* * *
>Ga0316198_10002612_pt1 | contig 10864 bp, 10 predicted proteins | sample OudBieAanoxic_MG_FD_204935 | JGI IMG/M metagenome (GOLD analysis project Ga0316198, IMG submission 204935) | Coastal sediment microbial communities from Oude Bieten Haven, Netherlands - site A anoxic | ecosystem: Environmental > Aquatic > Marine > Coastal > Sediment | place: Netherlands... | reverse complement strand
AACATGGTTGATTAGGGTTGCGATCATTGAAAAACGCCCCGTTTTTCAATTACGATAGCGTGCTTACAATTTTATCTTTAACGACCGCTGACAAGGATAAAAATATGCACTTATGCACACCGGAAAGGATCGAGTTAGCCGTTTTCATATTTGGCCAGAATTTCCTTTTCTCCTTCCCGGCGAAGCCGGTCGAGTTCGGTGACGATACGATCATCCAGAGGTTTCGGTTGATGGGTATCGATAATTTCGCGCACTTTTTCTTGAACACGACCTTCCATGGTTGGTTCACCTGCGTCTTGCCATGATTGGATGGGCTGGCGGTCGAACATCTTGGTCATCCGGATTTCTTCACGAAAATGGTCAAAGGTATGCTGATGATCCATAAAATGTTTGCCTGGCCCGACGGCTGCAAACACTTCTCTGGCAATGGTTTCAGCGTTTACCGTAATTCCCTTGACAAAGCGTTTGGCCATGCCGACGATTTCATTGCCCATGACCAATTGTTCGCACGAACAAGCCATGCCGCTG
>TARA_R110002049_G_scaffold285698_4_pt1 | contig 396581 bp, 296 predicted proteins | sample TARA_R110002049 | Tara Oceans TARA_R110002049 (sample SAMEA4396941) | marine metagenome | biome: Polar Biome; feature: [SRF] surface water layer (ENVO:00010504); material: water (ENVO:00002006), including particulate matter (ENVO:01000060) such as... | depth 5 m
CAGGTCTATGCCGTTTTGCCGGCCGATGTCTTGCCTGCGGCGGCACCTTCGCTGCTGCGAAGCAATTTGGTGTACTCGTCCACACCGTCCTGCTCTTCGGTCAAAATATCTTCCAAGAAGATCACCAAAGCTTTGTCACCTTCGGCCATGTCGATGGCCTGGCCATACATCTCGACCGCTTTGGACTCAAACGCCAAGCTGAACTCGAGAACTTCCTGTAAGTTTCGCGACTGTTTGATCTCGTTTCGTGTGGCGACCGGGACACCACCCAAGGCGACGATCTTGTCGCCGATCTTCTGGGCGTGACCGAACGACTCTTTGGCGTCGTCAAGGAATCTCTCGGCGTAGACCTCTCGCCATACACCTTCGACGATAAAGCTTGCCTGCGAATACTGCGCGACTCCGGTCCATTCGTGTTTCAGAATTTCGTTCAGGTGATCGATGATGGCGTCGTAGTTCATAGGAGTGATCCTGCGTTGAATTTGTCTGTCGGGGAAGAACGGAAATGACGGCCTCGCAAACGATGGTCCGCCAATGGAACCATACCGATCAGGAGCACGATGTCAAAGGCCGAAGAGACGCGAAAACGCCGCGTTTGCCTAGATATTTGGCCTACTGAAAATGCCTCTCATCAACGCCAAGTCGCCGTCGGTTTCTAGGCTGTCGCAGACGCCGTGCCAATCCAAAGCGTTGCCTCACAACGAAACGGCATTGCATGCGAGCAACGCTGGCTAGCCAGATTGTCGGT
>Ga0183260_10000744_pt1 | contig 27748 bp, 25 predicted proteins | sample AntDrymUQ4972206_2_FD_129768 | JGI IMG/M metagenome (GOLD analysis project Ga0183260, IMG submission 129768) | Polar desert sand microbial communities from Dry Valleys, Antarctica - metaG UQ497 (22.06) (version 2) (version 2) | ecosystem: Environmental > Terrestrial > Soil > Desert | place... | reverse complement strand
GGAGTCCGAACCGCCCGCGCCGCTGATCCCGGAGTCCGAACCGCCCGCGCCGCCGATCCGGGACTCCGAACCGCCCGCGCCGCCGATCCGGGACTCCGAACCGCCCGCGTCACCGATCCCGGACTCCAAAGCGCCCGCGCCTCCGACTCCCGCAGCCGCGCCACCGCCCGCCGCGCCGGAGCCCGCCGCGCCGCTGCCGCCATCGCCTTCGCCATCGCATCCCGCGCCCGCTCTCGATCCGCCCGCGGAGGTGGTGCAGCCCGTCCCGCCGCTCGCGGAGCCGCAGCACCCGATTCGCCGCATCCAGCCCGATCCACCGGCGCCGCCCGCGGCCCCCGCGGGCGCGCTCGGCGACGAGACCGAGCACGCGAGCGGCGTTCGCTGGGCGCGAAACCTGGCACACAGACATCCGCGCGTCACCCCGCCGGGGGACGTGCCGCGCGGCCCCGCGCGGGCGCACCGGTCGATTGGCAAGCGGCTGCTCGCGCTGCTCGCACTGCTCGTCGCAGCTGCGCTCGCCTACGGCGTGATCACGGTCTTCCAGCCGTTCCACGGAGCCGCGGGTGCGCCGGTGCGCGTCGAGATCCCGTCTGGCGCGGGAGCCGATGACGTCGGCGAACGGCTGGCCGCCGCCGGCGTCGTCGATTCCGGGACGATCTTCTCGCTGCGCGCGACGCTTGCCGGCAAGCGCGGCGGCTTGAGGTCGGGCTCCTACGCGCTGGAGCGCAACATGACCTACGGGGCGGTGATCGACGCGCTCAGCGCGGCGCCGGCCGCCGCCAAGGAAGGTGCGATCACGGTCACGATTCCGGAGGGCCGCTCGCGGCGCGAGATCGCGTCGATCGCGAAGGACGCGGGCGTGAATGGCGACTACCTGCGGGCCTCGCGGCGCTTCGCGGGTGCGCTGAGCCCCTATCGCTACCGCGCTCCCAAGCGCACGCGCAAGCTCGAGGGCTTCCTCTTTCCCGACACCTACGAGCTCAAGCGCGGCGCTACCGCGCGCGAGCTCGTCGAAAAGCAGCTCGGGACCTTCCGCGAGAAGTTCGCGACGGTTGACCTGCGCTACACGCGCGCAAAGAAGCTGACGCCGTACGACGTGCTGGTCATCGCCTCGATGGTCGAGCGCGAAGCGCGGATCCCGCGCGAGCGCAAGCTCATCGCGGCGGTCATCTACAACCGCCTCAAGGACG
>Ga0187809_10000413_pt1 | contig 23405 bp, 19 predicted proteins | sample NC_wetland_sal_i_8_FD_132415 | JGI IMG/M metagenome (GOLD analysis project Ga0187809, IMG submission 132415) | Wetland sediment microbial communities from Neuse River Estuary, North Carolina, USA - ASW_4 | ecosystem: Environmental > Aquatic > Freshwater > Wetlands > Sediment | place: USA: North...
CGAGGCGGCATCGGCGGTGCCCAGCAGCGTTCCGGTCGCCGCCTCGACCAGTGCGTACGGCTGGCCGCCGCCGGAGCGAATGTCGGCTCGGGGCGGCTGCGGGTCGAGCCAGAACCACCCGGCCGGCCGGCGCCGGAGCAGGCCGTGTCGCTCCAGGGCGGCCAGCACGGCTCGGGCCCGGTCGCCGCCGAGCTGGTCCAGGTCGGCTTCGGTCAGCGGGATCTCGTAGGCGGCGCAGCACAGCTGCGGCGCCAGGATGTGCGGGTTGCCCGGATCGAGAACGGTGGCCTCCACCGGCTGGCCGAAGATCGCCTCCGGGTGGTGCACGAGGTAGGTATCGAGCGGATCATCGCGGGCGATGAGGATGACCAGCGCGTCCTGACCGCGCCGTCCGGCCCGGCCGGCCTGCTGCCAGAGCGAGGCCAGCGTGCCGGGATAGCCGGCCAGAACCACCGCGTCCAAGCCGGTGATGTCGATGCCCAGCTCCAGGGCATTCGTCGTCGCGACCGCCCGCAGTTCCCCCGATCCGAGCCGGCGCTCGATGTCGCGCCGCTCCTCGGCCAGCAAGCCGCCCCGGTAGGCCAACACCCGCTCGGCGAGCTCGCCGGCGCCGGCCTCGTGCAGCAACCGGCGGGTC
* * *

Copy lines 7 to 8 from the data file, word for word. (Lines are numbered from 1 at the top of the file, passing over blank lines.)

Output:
>Ga0187809_10000413_pt1 | contig 23405 bp, 19 predicted proteins | sample NC_wetland_sal_i_8_FD_132415 | JGI IMG/M metagenome (GOLD analysis project Ga0187809, IMG submission 132415) | Wetland sediment microbial communities from Neuse River Estuary, North Carolina, USA - ASW_4 | ecosystem: Environmental > Aquatic > Freshwater > Wetlands > Sediment | place: USA: North...
CGAGGCGGCATCGGCGGTGCCCAGCAGCGTTCCGGTCGCCGCCTCGACCAGTGCGTACGGCTGGCCGCCGCCGGAGCGAATGTCGGCTCGGGGCGGCTGCGGGTCGAGCCAGAACCACCCGGCCGGCCGGCGCCGGAGCAGGCCGTGTCGCTCCAGGGCGGCCAGCACGGCTCGGGCCCGGTCGCCGCCGAGCTGGTCCAGGTCGGCTTCGGTCAGCGGGATCTCGTAGGCGGCGCAGCACAGCTGCGGCGCCAGGATGTGCGGGTTGCCCGGATCGAGAACGGTGGCCTCCACCGGCTGGCCGAAGATCGCCTCCGGGTGGTGCACGAGGTAGGTATCGAGCGGATCATCGCGGGCGATGAGGATGACCAGCGCGTCCTGACCGCGCCGTCCGGCCCGGCCGGCCTGCTGCCAGAGCGAGGCCAGCGTGCCGGGATAGCCGGCCAGAACCACCGCGTCCAAGCCGGTGATGTCGATGCCCAGCTCCAGGGCATTCGTCGTCGCGACCGCCCGCAGTTCCCCCGATCCGAGCCGGCGCTCGATGTCGCGCCGCTCCTCGGCCAGCAAGCCGCCCCGGTAGGCCAACACCCGCTCGGCGAGCTCGCCGGCGCCGGCCTCGTGCAGCAACCGGCGGGTC